NJ Resident Would Rather Smoke Pot Than Gamble Online: Poll

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    NEWSLETTERS

    Miami-Dade Police

    A new poll finds more New Jersey residents want to smoke pot than gamble over the Internet.
     
    A Fairleigh Dickinson University PublicMind poll finds 41 percent of respondents would support smoking marijuana recreationally if it became legal.

      That compares to only 32 percent who support gambling over the Internet, which is legal in New Jersey now.
     
    The poll finds support for online gambling has fallen, even as it enters its third full month and more than 150,000 online gambling accounts have been set up in the state.
     
    "The public's attitude was, for several years, warming up to online gambling," said poll director Krista Jenkins. "But there has been a clear change in direction now that the practice has actually been legalized. Part of the public has always shown deep reluctance to make gambling so accessible in their own homes. Now that it is in fact legal, they may be more concerned than ever."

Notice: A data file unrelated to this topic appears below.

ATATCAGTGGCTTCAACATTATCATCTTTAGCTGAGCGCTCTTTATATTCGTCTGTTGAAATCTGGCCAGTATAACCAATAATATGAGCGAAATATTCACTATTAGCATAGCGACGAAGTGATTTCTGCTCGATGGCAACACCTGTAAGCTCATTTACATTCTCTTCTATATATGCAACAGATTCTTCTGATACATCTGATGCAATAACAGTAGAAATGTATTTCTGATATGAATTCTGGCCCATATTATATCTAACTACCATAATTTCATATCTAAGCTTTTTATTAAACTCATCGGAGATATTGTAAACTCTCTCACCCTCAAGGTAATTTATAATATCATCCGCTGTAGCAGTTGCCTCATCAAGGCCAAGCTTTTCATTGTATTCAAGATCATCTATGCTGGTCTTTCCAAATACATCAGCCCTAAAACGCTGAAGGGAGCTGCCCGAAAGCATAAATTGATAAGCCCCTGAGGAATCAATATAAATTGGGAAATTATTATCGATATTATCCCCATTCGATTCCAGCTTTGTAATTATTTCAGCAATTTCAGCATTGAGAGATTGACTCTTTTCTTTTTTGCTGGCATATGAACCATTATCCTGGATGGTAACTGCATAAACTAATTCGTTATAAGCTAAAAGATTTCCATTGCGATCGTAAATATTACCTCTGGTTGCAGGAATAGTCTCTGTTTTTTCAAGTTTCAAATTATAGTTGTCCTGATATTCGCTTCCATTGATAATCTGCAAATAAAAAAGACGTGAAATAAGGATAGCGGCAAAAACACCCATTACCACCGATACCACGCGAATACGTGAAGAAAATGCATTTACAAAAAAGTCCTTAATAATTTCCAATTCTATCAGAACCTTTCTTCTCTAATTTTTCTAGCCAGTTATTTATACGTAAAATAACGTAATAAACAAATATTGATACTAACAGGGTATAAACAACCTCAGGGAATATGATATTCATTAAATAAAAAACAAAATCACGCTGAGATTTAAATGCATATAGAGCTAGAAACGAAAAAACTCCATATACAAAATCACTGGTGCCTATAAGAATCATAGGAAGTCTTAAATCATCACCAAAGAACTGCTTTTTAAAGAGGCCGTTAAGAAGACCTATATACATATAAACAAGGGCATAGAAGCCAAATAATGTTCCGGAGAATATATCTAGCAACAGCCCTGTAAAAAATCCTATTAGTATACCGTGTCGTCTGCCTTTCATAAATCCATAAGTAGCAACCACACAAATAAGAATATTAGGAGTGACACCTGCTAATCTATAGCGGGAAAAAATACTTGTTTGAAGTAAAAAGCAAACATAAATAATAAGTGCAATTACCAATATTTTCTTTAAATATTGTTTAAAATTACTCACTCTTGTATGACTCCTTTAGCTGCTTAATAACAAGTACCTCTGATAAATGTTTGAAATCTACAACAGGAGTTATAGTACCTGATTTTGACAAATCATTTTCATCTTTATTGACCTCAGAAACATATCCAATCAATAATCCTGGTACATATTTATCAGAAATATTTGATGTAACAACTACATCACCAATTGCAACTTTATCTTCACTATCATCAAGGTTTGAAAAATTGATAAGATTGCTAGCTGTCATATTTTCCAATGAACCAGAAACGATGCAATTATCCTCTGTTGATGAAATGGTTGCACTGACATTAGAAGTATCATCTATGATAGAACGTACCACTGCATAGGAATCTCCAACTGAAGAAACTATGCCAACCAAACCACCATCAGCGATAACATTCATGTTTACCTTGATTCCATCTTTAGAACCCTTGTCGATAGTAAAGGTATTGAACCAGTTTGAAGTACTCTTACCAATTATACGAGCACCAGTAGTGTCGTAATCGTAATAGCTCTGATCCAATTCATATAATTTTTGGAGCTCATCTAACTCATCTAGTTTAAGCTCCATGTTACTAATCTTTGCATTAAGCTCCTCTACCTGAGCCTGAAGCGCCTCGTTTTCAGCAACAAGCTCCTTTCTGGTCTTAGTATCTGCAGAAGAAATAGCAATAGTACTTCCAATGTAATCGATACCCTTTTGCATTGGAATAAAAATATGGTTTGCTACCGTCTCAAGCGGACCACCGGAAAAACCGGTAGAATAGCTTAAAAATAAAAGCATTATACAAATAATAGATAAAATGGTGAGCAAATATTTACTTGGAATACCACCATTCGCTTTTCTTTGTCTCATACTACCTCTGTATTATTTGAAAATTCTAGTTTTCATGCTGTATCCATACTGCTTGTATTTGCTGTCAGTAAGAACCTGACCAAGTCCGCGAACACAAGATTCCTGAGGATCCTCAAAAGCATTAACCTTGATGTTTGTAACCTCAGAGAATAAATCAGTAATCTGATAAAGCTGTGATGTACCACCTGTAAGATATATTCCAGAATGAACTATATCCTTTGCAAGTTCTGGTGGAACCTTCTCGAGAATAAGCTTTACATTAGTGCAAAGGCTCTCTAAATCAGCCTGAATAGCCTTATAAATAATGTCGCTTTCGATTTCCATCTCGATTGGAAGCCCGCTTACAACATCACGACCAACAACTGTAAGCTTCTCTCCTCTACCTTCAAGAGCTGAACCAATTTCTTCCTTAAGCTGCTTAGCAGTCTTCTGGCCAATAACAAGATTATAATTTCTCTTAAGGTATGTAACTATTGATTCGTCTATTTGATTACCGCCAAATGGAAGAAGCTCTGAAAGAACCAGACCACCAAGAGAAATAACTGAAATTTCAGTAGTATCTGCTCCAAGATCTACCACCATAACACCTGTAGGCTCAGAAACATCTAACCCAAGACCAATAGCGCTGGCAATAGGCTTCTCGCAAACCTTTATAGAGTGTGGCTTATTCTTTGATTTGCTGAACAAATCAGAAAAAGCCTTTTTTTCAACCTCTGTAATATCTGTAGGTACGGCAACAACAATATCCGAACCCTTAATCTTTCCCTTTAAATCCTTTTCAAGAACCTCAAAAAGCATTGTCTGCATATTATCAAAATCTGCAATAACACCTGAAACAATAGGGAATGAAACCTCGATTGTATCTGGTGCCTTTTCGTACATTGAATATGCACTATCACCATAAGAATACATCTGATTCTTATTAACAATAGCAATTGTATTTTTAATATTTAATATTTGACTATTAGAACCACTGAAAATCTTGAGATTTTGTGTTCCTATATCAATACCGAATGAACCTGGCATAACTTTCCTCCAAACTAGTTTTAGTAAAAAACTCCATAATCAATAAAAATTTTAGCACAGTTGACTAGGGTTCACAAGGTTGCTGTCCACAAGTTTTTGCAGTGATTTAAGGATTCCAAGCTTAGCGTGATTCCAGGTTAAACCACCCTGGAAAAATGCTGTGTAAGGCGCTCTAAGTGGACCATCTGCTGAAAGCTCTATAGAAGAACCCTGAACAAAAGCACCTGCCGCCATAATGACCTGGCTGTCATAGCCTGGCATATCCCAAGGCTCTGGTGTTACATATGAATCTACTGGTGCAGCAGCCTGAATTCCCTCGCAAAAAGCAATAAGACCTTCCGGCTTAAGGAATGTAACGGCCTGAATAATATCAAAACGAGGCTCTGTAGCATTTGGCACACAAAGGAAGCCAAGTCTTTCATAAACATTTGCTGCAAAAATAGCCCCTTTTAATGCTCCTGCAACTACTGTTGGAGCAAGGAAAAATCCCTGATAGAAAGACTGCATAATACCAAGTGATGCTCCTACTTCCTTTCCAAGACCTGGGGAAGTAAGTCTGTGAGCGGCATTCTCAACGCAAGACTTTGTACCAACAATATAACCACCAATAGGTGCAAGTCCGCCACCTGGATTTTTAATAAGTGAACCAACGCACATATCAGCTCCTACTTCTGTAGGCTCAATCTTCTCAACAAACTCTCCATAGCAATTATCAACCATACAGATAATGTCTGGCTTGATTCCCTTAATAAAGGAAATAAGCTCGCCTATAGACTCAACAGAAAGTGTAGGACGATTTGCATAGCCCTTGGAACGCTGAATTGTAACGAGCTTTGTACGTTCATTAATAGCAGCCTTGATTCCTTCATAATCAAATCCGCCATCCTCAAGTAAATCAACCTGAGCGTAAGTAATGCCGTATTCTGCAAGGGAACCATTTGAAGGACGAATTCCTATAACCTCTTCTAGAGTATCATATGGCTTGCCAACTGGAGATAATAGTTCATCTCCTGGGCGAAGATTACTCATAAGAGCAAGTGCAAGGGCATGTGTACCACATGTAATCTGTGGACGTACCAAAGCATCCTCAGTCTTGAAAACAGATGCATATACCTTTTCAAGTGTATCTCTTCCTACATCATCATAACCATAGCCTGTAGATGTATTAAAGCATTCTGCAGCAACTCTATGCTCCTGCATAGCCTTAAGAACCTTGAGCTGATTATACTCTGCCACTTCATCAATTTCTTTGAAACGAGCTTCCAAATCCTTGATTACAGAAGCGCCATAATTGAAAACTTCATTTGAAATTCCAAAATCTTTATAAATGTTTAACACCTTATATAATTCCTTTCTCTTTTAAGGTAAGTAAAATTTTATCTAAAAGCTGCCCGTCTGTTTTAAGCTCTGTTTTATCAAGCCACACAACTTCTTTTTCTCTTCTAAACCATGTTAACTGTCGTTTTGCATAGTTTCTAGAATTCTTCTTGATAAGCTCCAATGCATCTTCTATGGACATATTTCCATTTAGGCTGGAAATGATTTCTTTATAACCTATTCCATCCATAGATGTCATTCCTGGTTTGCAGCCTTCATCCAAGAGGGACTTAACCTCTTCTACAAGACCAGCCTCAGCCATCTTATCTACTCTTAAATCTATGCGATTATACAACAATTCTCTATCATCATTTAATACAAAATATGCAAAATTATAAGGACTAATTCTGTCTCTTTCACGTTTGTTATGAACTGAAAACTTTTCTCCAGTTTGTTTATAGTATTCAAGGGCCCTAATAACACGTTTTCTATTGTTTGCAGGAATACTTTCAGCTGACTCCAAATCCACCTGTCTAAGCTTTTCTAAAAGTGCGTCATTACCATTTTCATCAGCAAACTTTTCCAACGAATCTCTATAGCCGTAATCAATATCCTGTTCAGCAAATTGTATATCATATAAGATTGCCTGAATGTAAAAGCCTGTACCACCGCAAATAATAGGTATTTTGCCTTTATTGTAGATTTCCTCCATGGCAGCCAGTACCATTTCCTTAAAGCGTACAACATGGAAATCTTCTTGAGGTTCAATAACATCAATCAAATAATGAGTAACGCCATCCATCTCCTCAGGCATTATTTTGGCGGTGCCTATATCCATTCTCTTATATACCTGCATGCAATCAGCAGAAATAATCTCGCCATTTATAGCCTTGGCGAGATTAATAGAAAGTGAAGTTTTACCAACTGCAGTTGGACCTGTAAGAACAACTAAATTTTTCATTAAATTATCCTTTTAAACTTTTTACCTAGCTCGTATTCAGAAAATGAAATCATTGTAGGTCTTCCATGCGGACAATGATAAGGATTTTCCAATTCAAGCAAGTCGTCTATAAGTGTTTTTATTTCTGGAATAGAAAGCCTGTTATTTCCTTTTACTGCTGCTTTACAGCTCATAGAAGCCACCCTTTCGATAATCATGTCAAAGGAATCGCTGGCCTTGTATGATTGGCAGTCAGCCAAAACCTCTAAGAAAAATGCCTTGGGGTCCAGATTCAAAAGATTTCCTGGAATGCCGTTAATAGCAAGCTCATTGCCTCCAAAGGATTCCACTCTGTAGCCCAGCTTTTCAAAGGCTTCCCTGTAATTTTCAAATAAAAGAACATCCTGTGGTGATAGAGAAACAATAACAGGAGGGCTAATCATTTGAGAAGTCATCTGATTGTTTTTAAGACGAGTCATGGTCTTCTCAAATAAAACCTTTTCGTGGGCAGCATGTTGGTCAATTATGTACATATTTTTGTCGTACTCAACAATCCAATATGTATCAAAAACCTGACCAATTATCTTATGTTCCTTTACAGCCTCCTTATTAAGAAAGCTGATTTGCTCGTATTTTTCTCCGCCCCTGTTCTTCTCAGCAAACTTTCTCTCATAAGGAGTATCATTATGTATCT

Internet gambling began Nov. 21 in New Jersey with a five-day trial period, followed by a full statewide launch Nov. 26. Through the end of the year, it took in nearly $8.4 million. The state will report January online revenue numbers in about two weeks.
     
    The poll found 57 percent opposed to Internet gambling, up from 46 percent in March 2013. Donald Hoover, a senior lecturer of hospitality management at the university, said the increased opposition may be a reflection of residents' annoyance at heavy advertising from New Jersey casinos.

    Those who say they visited a casino in the last 12 months are significantly more likely to support online gambling. About 40 percent support it, while 28 percent of those who haven't recently visited a casino do so.
     
    As far as recreational marijuana use, the poll found 80 percent of voters have heard or read "a lot" or "some" news about states that have recently legalized the drug.
     
    People who have tried marijuana were more likely to support using it recreationally.
     
    "These numbers point to the possibility that fertile ground exists in the state for those looking to expand legalization beyond medicinal use," Jenkins said. "Policymakers will likely be watching for changes in public opinion as the percentage difference between those in favor and opposed gets closer to the 50/50 mark. Right now, however, a majority of the public remains opposed."
     
    The poll of 734 registered voters in New Jersey was conducted by landline telephones and cellphones from Jan. 20 to Jan. 26. It has a margin of error of 3.6 percentage points.